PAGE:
Wednesday, 16 April 2014

Crime and culture

An opinion piece on the lack of prosecutions in the UK for female genital mutiliation:

Amongst other things, I think it is revealing to see how opinion-formers and commentators in our secularist, post-Christian society are now speaking.

" Moral relativism has long been thrown out as a sensible argument" - good, but what have you got to replace it? Next lines: "One person taking a knife to a young girl's genitals is a crime. A million people doing it doesn’t make it culture." - and then, the end of the article.

So, just a declaration, with no argument. If you dare to raise a question, then presumably you'll be shouted down for supporting the mutilators. (And comments are closed on the piece, though that may be because it concerns a matter that is sub judice). What's my point? My point is that we're seeing this pattern of argumentation more and more frequently. People realise that moral relativism clashes with reality. It is self-contradictory in theory, and doesn't work in practice. So, what's next to try? If you don't have moral relativism, then you must have moral absolutes. But absolutes need grounding in something. What are the commentariat going to ground them in? The answer appears to be in the force of their declarations, followed by their ringing full stops. It's a crime... so shut up. Got any quibbles with the concept of two men "marrying" each other? It's obviously right, so you're a hater, so put a sock in it! When I was at university, the student union was a "no platform" policy for anyone who wasn't in favour of ending children's lives in their mother's wombs - not just that they were held to be wrong, but that they weren't allowed to speak; giving them the "oxygen of publicity" would, for the elite in the student union leadership, be itself morally wrong. Etcetera.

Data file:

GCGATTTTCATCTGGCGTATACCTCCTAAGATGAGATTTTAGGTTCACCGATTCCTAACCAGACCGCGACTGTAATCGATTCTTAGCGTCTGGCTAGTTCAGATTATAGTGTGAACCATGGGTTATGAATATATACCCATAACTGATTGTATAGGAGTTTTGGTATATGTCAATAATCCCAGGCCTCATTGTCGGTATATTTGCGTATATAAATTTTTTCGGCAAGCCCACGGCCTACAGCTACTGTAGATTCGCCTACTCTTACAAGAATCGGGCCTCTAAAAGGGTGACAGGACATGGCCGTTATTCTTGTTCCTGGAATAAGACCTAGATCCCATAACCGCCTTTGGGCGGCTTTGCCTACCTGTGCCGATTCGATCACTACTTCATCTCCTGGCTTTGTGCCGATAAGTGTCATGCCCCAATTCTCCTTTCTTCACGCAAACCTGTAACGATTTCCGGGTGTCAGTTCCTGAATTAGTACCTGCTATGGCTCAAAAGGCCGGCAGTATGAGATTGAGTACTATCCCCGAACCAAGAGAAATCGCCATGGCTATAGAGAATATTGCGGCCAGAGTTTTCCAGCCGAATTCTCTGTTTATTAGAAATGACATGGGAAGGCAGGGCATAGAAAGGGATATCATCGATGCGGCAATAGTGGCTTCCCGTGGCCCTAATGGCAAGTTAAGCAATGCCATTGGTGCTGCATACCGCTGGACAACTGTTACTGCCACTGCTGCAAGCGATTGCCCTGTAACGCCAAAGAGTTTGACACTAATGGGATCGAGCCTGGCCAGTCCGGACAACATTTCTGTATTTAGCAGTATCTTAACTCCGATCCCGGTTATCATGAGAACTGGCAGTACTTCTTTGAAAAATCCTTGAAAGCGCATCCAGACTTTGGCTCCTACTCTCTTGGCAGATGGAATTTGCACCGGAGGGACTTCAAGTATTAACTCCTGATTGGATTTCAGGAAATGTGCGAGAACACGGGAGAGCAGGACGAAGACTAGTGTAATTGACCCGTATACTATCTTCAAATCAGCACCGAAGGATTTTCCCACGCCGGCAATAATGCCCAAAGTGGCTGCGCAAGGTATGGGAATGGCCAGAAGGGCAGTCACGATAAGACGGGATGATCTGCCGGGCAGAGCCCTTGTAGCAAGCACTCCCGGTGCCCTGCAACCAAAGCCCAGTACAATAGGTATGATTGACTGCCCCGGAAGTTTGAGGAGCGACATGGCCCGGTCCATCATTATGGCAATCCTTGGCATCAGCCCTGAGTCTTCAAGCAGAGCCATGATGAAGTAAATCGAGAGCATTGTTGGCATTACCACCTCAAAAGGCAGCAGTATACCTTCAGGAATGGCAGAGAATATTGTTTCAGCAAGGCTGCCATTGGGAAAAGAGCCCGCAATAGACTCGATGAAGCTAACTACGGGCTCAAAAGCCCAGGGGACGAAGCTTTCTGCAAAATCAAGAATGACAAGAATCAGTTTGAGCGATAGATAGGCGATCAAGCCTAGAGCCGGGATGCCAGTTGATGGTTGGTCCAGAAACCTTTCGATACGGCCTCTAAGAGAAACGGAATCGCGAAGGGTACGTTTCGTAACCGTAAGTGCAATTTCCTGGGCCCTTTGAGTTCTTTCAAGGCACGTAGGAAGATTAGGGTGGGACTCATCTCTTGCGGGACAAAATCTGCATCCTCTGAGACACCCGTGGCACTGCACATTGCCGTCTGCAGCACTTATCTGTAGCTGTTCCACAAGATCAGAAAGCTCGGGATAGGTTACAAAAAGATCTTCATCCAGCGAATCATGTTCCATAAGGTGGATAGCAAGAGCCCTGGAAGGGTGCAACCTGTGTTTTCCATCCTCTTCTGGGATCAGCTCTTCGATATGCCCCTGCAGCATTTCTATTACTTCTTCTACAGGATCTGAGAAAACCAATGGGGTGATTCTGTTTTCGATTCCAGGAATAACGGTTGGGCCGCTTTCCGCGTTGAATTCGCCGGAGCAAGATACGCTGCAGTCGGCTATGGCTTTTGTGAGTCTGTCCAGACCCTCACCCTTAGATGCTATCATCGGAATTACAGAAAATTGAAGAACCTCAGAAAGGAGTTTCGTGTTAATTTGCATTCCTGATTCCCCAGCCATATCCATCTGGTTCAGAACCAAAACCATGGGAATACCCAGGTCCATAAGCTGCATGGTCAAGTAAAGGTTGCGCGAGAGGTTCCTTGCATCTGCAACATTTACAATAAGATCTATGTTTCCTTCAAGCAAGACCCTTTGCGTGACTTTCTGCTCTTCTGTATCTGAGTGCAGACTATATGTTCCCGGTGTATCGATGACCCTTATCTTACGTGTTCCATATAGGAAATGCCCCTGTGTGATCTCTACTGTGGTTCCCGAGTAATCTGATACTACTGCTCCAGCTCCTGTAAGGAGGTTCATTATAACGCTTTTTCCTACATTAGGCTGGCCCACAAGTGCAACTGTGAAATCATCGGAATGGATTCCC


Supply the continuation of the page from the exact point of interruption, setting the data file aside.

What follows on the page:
In fact, when you get down to it, this is just moral relativism re-branded. Rather than "everyone's chosen morality is right for them", it's "the chosen morality of those in power is right for everyone". The same question is ultimately begged - why is it right? What does "is right" mean? Where's the external measuring stick - beyond man's ability to choose or change - that we can use to make this evaluation?

Christianity provides moral absolutes that are grounded. Our Maker is good, and we are living in his creation. His essential nature binds us, and he has given a law that reflects that nature. Morality is not arbitrary - whether the arbitrariness is personal and different for everyone, or just the arbitrary choices of the leaders of society. It is binding upon us, becomes it proceeds from our Creator and Judge. Secularism and atheism provide no logical foundation for morality; Christianity does.

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